By Agence France-Presse
Ten ethnic Montagnards returned to communist Vietnam from Cambodia on Wednesday, authorities in Hanoi said, rejecting concerns that the group could be mistreated.
They were among more than 1,700 Montagnards who fled to Cambodia in 2001 and 2004 after security forces crushed protests against land confiscations and religious persecution.
Members of the largely Christian Montagnards backed US forces during the Vietnam War.
The 10 -- who did not qualify as refugees -- had been in a group of 75 Vietnamese Montagnards living at a United Nations refugee centre in Cambodia, which decided to close the facility. Phnom Penh gave the UN High Commissioner for Refugees (UNHCR) until Tuesday to shut it down.
Hanoi's foreign ministry, which does not refer to the minorities as Montagnards, said in a statement that on Wednesday "Vietnam received the last 10 Tay Nguyen ethnic minority people and brought them back to their localities safely. Local authorities are proceeding with measures to support these people in their reintegration."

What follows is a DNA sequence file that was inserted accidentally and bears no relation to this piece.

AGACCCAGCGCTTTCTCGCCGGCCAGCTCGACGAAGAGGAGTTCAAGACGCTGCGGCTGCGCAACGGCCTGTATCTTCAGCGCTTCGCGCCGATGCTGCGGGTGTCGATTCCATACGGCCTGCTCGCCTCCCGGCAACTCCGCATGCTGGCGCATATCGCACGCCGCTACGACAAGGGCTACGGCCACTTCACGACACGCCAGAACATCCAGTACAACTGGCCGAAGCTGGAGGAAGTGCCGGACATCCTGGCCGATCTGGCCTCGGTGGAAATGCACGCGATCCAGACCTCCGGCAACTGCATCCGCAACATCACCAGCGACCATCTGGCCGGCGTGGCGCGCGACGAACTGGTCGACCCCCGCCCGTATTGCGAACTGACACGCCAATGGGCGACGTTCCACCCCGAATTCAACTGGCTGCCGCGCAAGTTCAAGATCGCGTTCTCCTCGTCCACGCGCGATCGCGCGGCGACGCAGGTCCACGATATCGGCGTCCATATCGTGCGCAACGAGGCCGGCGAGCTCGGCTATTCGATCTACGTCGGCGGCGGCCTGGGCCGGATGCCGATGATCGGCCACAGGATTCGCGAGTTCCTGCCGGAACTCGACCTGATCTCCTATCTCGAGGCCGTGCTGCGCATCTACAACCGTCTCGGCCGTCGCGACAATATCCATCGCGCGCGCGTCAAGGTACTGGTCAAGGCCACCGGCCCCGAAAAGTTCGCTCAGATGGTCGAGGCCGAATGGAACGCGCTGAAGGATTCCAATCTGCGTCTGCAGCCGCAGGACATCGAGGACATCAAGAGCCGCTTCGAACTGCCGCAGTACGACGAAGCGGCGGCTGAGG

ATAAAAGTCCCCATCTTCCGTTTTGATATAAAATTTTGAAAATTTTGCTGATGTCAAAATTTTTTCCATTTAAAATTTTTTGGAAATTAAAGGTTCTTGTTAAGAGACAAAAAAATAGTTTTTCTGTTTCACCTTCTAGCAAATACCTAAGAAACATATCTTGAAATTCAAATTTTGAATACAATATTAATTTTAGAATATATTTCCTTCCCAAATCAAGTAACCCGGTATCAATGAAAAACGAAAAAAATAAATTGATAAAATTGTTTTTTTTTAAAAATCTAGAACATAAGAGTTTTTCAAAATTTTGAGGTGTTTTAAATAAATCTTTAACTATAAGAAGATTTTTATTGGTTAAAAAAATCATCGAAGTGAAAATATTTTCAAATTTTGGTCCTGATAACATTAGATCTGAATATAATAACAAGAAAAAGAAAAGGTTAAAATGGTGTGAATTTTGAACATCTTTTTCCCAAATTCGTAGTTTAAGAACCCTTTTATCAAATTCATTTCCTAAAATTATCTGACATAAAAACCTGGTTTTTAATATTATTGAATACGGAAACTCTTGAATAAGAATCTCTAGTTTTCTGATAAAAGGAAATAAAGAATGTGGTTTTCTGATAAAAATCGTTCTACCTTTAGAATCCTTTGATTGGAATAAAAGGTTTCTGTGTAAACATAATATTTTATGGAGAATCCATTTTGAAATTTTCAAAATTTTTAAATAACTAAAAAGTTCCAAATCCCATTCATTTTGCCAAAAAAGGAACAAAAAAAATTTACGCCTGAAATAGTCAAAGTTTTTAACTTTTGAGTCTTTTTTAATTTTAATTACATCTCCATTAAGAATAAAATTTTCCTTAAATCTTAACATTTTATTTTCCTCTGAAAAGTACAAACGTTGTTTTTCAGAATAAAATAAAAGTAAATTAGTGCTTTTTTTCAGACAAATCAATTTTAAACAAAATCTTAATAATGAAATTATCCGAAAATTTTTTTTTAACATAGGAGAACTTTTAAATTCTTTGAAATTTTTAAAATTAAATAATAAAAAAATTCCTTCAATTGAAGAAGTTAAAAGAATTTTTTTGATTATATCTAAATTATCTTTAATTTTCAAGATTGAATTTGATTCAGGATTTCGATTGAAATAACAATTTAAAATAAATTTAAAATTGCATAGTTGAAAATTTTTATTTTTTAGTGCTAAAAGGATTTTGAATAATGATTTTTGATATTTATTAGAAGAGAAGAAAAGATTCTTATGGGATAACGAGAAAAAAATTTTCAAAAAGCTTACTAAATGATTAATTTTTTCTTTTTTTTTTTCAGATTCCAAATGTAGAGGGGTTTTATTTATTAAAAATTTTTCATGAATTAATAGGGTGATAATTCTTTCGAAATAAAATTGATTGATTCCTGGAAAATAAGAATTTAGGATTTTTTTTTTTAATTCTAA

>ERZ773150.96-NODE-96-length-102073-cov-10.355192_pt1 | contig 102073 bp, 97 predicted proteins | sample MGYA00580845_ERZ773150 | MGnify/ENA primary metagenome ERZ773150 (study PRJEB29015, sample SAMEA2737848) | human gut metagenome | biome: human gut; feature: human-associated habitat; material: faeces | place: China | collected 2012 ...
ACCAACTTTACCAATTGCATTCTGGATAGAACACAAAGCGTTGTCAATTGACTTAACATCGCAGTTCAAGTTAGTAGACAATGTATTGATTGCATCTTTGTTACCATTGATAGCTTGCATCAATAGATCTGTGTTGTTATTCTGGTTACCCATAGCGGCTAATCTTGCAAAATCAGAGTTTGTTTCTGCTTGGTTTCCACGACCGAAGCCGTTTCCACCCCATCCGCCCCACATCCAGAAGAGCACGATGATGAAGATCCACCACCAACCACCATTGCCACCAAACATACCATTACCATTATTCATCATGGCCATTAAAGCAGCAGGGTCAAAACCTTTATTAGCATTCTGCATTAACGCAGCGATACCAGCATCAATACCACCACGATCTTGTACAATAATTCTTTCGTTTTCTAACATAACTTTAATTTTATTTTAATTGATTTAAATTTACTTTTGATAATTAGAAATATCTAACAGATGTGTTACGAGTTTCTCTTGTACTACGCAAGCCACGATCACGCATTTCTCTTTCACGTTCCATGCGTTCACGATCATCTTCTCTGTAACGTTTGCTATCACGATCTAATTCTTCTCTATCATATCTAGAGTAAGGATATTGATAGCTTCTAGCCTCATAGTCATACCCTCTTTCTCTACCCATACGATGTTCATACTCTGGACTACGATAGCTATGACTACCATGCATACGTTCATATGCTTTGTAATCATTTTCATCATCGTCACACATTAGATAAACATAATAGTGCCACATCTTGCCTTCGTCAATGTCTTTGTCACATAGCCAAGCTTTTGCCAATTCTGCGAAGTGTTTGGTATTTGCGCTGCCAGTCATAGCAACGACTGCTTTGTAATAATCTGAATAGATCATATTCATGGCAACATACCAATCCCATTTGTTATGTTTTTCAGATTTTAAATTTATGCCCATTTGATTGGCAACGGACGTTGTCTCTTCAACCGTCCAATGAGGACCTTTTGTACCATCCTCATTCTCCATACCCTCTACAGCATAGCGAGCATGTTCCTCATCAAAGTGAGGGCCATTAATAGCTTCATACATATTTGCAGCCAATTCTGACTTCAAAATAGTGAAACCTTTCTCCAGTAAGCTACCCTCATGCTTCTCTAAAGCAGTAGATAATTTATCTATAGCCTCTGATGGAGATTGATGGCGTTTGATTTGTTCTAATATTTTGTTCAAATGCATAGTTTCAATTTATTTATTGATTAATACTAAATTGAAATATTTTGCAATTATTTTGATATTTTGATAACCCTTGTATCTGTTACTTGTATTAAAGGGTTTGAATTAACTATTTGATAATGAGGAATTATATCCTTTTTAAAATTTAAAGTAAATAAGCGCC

UNHCR staff accompanied the Montagnards to their village, the agency's spokeswoman Kitty McKinsey said.
Most of the 75 have gone to Canada as refugees, while a few others were accepted by the United States, she said.
The closure of the centre appeared to signal the end of a 2005 deal between Vietnam, Cambodia and the UNHCR under which Montagnards could choose whether to resettle in a third country or return home. Cambodia has refused to allow them to stay in the kingdom.
Human Rights Watch said Montagnards "will continue to try to flee Vietnam as long as the Vietnamese government systematically violates their basic rights".
But Vietnam's Ministry of Foreign Affairs spokeswoman Nguyen Phuong Nga said that "ethnic minority people" returning from Cambodia had not been mistreated.
The government has been trying to improve socioeconomic conditions in their native Central Highlands region, she said.
McKinsey said that of the 1,734 Montagnards who fled and went through the UNHCR process, 986 were resettled as refugees in third countries, 256 returned voluntarily to Vietnam, and 492 were deported to Vietnam without UNHCR's involvement.
She said UNHCR would in future check on the well-being of the last 10 who returned to Vietnam.